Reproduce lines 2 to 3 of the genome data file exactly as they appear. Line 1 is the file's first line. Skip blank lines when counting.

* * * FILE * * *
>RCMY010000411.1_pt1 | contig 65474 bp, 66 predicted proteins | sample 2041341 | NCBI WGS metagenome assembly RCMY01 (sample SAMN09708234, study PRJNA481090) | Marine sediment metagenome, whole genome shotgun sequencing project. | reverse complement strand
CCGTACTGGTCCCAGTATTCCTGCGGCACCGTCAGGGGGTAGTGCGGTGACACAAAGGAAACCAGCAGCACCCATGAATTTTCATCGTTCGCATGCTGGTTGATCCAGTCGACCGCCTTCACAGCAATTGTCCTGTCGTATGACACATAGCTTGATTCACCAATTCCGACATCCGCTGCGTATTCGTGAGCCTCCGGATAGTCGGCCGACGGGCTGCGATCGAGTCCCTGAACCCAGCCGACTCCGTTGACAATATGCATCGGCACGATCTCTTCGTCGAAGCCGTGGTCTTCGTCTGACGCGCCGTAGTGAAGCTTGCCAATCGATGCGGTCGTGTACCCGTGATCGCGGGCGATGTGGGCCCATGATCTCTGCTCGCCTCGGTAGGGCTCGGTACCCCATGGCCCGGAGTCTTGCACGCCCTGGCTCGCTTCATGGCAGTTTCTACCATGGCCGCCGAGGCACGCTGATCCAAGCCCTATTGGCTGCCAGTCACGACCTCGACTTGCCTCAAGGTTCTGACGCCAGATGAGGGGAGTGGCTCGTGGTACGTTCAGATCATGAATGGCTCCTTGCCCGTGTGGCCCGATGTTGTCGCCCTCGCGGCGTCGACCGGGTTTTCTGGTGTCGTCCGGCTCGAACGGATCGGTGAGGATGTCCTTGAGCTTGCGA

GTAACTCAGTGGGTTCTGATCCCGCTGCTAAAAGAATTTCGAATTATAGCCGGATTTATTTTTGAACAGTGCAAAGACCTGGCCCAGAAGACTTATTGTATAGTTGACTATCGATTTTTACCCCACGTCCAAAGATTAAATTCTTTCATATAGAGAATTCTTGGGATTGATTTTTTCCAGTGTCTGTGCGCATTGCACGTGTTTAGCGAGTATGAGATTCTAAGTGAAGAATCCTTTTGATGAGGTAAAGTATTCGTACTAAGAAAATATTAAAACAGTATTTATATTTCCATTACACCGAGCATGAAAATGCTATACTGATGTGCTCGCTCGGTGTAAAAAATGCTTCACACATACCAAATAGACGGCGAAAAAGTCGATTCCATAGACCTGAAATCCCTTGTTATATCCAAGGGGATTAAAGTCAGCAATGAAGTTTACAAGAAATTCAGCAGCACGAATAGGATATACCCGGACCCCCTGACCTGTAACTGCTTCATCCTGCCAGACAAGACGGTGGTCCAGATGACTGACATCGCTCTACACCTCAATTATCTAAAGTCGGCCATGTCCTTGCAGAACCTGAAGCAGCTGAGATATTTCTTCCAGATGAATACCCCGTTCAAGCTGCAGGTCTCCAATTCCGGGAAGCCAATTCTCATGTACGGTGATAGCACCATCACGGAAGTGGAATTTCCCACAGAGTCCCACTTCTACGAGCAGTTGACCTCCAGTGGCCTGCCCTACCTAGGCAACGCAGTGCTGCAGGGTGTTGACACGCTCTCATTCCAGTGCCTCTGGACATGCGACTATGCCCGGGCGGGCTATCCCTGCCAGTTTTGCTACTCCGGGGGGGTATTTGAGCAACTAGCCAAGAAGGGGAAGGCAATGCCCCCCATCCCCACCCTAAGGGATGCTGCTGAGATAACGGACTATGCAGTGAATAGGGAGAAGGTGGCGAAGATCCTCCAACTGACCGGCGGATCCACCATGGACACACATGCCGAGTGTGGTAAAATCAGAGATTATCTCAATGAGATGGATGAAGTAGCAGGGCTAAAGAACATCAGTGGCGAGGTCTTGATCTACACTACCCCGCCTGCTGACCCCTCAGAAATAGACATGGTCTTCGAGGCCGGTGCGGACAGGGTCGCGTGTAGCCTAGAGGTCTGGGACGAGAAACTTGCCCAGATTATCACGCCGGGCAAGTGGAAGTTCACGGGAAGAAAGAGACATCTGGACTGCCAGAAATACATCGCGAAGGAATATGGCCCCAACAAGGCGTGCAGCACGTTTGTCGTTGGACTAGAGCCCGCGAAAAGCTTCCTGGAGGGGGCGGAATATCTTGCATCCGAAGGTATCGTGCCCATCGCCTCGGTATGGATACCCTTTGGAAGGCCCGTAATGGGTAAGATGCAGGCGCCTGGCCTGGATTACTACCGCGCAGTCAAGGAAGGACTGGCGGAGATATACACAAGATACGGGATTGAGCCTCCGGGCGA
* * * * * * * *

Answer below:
CCGTACTGGTCCCAGTATTCCTGCGGCACCGTCAGGGGGTAGTGCGGTGACACAAAGGAAACCAGCAGCACCCATGAATTTTCATCGTTCGCATGCTGGTTGATCCAGTCGACCGCCTTCACAGCAATTGTCCTGTCGTATGACACATAGCTTGATTCACCAATTCCGACATCCGCTGCGTATTCGTGAGCCTCCGGATAGTCGGCCGACGGGCTGCGATCGAGTCCCTGAACCCAGCCGACTCCGTTGACAATATGCATCGGCACGATCTCTTCGTCGAAGCCGTGGTCTTCGTCTGACGCGCCGTAGTGAAGCTTGCCAATCGATGCGGTCGTGTACCCGTGATCGCGGGCGATGTGGGCCCATGATCTCTGCTCGCCTCGGTAGGGCTCGGTACCCCATGGCCCGGAGTCTTGCACGCCCTGGCTCGCTTCATGGCAGTTTCTACCATGGCCGCCGAGGCACGCTGATCCAAGCCCTATTGGCTGCCAGTCACGACCTCGACTTGCCTCAAGGTTCTGACGCCAGATGAGGGGAGTGGCTCGTGGTACGTTCAGATCATGAATGGCTCCTTGCCCGTGTGGCCCGATGTTGTCGCCCTCGCGGCGTCGACCGGGTTTTCTGGTGTCGTCCGGCTCGAACGGATCGGTGAGGATGTCCTTGAGCTTGCGA

GTAACTCAGTGGGTTCTGATCCCGCTGCTAAAAGAATTTCGAATTATAGCCGGATTTATTTTTGAACAGTGCAAAGACCTGGCCCAGAAGACTTATTGTATAGTTGACTATCGATTTTTACCCCACGTCCAAAGATTAAATTCTTTCATATAGAGAATTCTTGGGATTGATTTTTTCCAGTGTCTGTGCGCATTGCACGTGTTTAGCGAGTATGAGATTCTAAGTGAAGAATCCTTTTGATGAGGTAAAGTATTCGTACTAAGAAAATATTAAAACAGTATTTATATTTCCATTACACCGAGCATGAAAATGCTATACTGATGTGCTCGCTCGGTGTAAAAAATGCTTCACACATACCAAATAGACGGCGAAAAAGTCGATTCCATAGACCTGAAATCCCTTGTTATATCCAAGGGGATTAAAGTCAGCAATGAAGTTTACAAGAAATTCAGCAGCACGAATAGGATATACCCGGACCCCCTGACCTGTAACTGCTTCATCCTGCCAGACAAGACGGTGGTCCAGATGACTGACATCGCTCTACACCTCAATTATCTAAAGTCGGCCATGTCCTTGCAGAACCTGAAGCAGCTGAGATATTTCTTCCAGATGAATACCCCGTTCAAGCTGCAGGTCTCCAATTCCGGGAAGCCAATTCTCATGTACGGTGATAGCACCATCACGGAAGTGGAATTTCCCACAGAGTCCCACTTCTACGAGCAGTTGACCTCCAGTGGCCTGCCCTACCTAGGCAACGCAGTGCTGCAGGGTGTTGACACGCTCTCATTCCAGTGCCTCTGGACATGCGACTATGCCCGGGCGGGCTATCCCTGCCAGTTTTGCTACTCCGGGGGGGTATTTGAGCAACTAGCCAAGAAGGGGAAGGCAATGCCCCCCATCCCCACCCTAAGGGATGCTGCTGAGATAACGGACTATGCAGTGAATAGGGAGAAGGTGGCGAAGATCCTCCAACTGACCGGCGGATCCACCATGGACACACATGCCGAGTGTGGTAAAATCAGAGATTATCTCAATGAGATGGATGAAGTAGCAGGGCTAAAGAACATCAGTGGCGAGGTCTTGATCTACACTACCCCGCCTGCTGACCCCTCAGAAATAGACATGGTCTTCGAGGCCGGTGCGGACAGGGTCGCGTGTAGCCTAGAGGTCTGGGACGAGAAACTTGCCCAGATTATCACGCCGGGCAAGTGGAAGTTCACGGGAAGAAAGAGACATCTGGACTGCCAGAAATACATCGCGAAGGAATATGGCCCCAACAAGGCGTGCAGCACGTTTGTCGTTGGACTAGAGCCCGCGAAAAGCTTCCTGGAGGGGGCGGAATATCTTGCATCCGAAGGTATCGTGCCCATCGCCTCGGTATGGATACCCTTTGGAAGGCCCGTAATGGGTAAGATGCAGGCGCCTGGCCTGGATTACTACCGCGCAGTCAAGGAAGGACTGGCGGAGATATACACAAGATACGGGATTGAGCCTCCGGGCGA